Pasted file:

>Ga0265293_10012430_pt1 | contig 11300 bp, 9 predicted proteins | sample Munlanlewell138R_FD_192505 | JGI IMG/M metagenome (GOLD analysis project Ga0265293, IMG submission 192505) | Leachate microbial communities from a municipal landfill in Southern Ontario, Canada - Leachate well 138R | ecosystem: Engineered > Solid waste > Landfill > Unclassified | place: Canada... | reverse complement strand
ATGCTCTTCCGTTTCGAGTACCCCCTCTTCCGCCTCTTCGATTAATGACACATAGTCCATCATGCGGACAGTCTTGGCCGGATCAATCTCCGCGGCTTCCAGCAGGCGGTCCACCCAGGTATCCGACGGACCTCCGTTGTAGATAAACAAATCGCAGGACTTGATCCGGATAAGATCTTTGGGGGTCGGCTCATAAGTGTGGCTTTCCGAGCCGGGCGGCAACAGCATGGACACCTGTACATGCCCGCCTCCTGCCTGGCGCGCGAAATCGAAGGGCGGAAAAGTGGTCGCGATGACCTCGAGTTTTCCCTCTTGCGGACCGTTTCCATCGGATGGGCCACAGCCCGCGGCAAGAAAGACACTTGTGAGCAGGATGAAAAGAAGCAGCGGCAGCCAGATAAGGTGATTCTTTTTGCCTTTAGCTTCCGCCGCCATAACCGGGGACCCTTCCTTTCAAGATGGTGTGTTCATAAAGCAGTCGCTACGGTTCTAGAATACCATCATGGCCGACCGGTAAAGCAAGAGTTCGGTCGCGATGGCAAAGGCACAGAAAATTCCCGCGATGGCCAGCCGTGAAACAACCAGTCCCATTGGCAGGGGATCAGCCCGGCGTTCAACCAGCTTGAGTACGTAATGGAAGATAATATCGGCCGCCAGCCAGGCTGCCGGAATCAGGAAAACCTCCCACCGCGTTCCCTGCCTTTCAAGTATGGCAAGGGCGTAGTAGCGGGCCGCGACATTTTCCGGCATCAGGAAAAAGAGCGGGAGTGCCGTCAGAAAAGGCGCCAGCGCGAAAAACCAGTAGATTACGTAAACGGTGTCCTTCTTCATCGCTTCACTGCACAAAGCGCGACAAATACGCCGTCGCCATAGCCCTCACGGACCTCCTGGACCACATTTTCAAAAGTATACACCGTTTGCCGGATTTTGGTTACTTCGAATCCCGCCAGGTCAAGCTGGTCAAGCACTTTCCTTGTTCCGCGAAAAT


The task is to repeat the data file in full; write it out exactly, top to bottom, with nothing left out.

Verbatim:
>Ga0265293_10012430_pt1 | contig 11300 bp, 9 predicted proteins | sample Munlanlewell138R_FD_192505 | JGI IMG/M metagenome (GOLD analysis project Ga0265293, IMG submission 192505) | Leachate microbial communities from a municipal landfill in Southern Ontario, Canada - Leachate well 138R | ecosystem: Engineered > Solid waste > Landfill > Unclassified | place: Canada... | reverse complement strand
ATGCTCTTCCGTTTCGAGTACCCCCTCTTCCGCCTCTTCGATTAATGACACATAGTCCATCATGCGGACAGTCTTGGCCGGATCAATCTCCGCGGCTTCCAGCAGGCGGTCCACCCAGGTATCCGACGGACCTCCGTTGTAGATAAACAAATCGCAGGACTTGATCCGGATAAGATCTTTGGGGGTCGGCTCATAAGTGTGGCTTTCCGAGCCGGGCGGCAACAGCATGGACACCTGTACATGCCCGCCTCCTGCCTGGCGCGCGAAATCGAAGGGCGGAAAAGTGGTCGCGATGACCTCGAGTTTTCCCTCTTGCGGACCGTTTCCATCGGATGGGCCACAGCCCGCGGCAAGAAAGACACTTGTGAGCAGGATGAAAAGAAGCAGCGGCAGCCAGATAAGGTGATTCTTTTTGCCTTTAGCTTCCGCCGCCATAACCGGGGACCCTTCCTTTCAAGATGGTGTGTTCATAAAGCAGTCGCTACGGTTCTAGAATACCATCATGGCCGACCGGTAAAGCAAGAGTTCGGTCGCGATGGCAAAGGCACAGAAAATTCCCGCGATGGCCAGCCGTGAAACAACCAGTCCCATTGGCAGGGGATCAGCCCGGCGTTCAACCAGCTTGAGTACGTAATGGAAGATAATATCGGCCGCCAGCCAGGCTGCCGGAATCAGGAAAACCTCCCACCGCGTTCCCTGCCTTTCAAGTATGGCAAGGGCGTAGTAGCGGGCCGCGACATTTTCCGGCATCAGGAAAAAGAGCGGGAGTGCCGTCAGAAAAGGCGCCAGCGCGAAAAACCAGTAGATTACGTAAACGGTGTCCTTCTTCATCGCTTCACTGCACAAAGCGCGACAAATACGCCGTCGCCATAGCCCTCACGGACCTCCTGGACCACATTTTCAAAAGTATACACCGTTTGCCGGATTTTGGTTACTTCGAATCCCGCCAGGTCAAGCTGGTCAAGCACTTTCCTTGTTCCGCGAAAAT